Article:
Addendum 1: The NCI (non-covalent-interaction) analysis of the hydronium hydroxide water complex is shown below. The blue regions indicate strong hydrogen bonds, with cyan being weaker. In fact, the covalent/non-covalent threshold normally taken for an  NCI analysis  (0.05 au) had to be increased to 0.10 for this example (the default threshold was already treating the HO…H interactions as covalent rather than non-covalent).


Addendum 2: Shown below is the intrinsic reaction cooordinate (IRC) calculated[6] for the proton transfer from the hydronium hydroxide ion-pair to form neutral water, revealing a barrier of ~3kcal/mol and exothermicity of 23 kcal/mol and how the dipole moment evolves.


Dissociation/equilibrium constants are rarely converted into free energies in text books and elsewhere. I would argue here that one gets a better intuitive feeling for such systems if expressed as energies. In this case, such a self-ionization energy for water might also be a useful way of calibrating how any given quantum mechanical procedure might perform in terms of the solvation model etc.

Recent calculations of like-charge pairs of either H3O+ or OH have been reported[7] but not as an ion-pair. The temperature dependence of the autoionization has also been reported[8] as involving, inter alia, changes in the coordination number of the OH with temperature.

It is implicit when one talks about connecting bonds that the weaker hydrogen bonds do not qualify. Of course there is a whole spectrum of hydrogen bonding strengths; ones involved in ion-pairs for example can be up to 3 times stronger than those to neutral systems.


  1. Henry Rzepa., "Crystal structures containing the hydronium cation", 2016. http://dx.doi.org/10.14469/hpc/370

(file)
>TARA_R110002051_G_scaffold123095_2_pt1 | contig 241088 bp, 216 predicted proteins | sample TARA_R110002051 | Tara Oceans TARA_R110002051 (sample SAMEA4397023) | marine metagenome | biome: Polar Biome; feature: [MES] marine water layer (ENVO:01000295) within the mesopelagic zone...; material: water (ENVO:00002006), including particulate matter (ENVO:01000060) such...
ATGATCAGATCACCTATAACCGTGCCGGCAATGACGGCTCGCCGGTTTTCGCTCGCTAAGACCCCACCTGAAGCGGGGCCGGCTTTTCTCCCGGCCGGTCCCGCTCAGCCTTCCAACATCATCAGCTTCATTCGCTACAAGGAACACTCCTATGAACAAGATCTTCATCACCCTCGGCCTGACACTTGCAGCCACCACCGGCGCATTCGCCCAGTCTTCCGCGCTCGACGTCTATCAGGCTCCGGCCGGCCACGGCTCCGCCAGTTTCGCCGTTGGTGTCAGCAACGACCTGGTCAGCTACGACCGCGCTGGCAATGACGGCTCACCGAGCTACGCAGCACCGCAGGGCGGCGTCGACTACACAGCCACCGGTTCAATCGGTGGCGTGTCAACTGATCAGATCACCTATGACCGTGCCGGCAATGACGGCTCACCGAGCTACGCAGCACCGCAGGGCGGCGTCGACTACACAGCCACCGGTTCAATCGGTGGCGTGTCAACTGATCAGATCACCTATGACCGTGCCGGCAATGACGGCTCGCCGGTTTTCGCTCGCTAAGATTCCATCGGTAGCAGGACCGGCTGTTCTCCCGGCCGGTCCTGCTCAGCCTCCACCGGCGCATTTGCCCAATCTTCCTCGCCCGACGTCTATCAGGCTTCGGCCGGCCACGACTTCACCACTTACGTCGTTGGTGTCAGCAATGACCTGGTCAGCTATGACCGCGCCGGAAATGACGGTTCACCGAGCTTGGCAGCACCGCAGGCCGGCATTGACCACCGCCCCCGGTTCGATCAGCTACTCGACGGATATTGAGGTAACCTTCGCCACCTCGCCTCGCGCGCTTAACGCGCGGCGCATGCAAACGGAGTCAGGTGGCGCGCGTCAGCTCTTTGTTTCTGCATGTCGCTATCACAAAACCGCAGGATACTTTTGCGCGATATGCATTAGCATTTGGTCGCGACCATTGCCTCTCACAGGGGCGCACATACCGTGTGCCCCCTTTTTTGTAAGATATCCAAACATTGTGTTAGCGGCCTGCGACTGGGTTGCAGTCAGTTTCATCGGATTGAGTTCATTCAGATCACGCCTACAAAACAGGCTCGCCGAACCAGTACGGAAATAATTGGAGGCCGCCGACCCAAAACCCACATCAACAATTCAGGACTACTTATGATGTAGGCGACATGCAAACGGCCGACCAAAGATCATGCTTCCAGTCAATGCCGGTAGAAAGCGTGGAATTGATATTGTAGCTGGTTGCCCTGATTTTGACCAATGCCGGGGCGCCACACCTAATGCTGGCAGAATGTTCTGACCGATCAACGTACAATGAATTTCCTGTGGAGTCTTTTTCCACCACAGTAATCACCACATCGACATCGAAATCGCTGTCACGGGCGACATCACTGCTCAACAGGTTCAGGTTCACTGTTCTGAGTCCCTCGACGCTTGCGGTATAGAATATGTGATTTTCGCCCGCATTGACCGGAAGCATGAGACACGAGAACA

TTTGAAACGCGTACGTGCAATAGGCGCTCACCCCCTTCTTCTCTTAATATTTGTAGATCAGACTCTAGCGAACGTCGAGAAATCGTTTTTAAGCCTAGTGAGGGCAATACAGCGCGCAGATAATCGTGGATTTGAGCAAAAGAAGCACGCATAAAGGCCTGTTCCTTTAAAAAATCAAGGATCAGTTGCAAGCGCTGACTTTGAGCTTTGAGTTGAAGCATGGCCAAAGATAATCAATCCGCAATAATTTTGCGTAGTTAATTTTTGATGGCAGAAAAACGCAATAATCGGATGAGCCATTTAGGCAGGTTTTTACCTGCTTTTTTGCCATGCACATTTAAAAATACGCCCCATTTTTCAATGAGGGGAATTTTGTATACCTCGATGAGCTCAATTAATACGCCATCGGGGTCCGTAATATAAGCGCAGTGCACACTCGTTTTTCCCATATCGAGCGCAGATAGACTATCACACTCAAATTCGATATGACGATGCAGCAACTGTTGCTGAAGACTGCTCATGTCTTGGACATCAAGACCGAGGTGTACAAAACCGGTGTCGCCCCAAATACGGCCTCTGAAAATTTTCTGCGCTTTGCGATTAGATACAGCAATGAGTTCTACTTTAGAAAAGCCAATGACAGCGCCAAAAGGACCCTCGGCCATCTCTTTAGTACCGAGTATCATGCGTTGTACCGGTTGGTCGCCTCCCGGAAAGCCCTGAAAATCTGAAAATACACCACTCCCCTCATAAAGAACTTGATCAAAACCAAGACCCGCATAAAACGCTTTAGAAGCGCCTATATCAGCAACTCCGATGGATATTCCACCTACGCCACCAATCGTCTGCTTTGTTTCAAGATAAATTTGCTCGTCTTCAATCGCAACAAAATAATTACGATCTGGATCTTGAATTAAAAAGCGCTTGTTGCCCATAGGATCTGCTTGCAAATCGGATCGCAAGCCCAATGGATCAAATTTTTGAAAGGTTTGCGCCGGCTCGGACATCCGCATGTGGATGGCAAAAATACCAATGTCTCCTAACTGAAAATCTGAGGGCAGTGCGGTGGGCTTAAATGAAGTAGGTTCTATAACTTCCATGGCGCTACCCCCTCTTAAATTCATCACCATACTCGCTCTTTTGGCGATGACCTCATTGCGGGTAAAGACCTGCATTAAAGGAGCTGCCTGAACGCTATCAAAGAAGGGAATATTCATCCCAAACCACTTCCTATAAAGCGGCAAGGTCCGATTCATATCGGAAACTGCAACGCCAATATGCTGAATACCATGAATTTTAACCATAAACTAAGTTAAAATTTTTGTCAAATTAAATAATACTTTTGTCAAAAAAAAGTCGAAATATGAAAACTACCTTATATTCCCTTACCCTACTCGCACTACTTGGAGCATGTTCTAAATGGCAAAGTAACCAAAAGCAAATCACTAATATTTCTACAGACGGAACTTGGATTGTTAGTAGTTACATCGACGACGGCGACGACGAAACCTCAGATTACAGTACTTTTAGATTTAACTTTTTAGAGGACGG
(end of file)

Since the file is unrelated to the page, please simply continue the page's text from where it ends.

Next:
2. M. Stapf, W. Seichter, and M. Mazik, "Unique Hydrogen-Bonded Complex of Hydronium and Hydroxide Ions", Chemistry - A European Journal, vol. 21, pp. 6350-6354, 2015. http://dx.doi.org/10.1002/chem.201406383
  3. Stapf, Manuel., Seichter, Wilhelm., and Mazik, Monika., "CCDC 1034049: Experimental Crystal Structure Determination", 2015. http://dx.doi.org/10.5517/CC13Q0F8
  4. Henry S Rzepa., "H22O11", 2016. http://dx.doi.org/10.14469/ch/191994
  5. Henry S Rzepa., "H 22 O 11", 2016. http://dx.doi.org/10.14469/ch/191995
  6. Henry S Rzepa., "H22O11", 2016. http://dx.doi.org/10.14469/ch/192002
  7. M.K. Ghosh, T.H. Choi, and C.H. Choi, "Like-charge ion pairs of hydronium and hydroxide in aqueous solution?", Physical Chemistry Chemical Physics, vol. 17, pp. 16233-16237, 2015. http://dx.doi.org/10.1039/C5CP02182K
  8. T. Yagasaki, K. Iwahashi, S. Saito, and I. Ohmine, "A theoretical study on anomalous temperature dependence of pKw of water", The Journal of Chemical Physics, vol. 122, pp. 144504, 2005. http://dx.doi.org/10.1063/1.1878712

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One Response to “
Hydronium hydroxide: the why of pH 7.

  1. Henry Rzepa says:

    This model has been updated to one with 12 solvent water molecules, distributed as three solvent bridges of four water molecules each. See 10.14469/hpc/8068.

    The close ion pair is 1.1 kcal/mol in free energy higher than the fully separated ions, each solvated by 6H2O. Coulomb’s law suggests that separating the ion pair from ~3.3A to infinity will increase the potential energy by ~1.1 kcal/mol.

    The separated ion pair is 23.3 kcal/mol higher than 14H2O itself.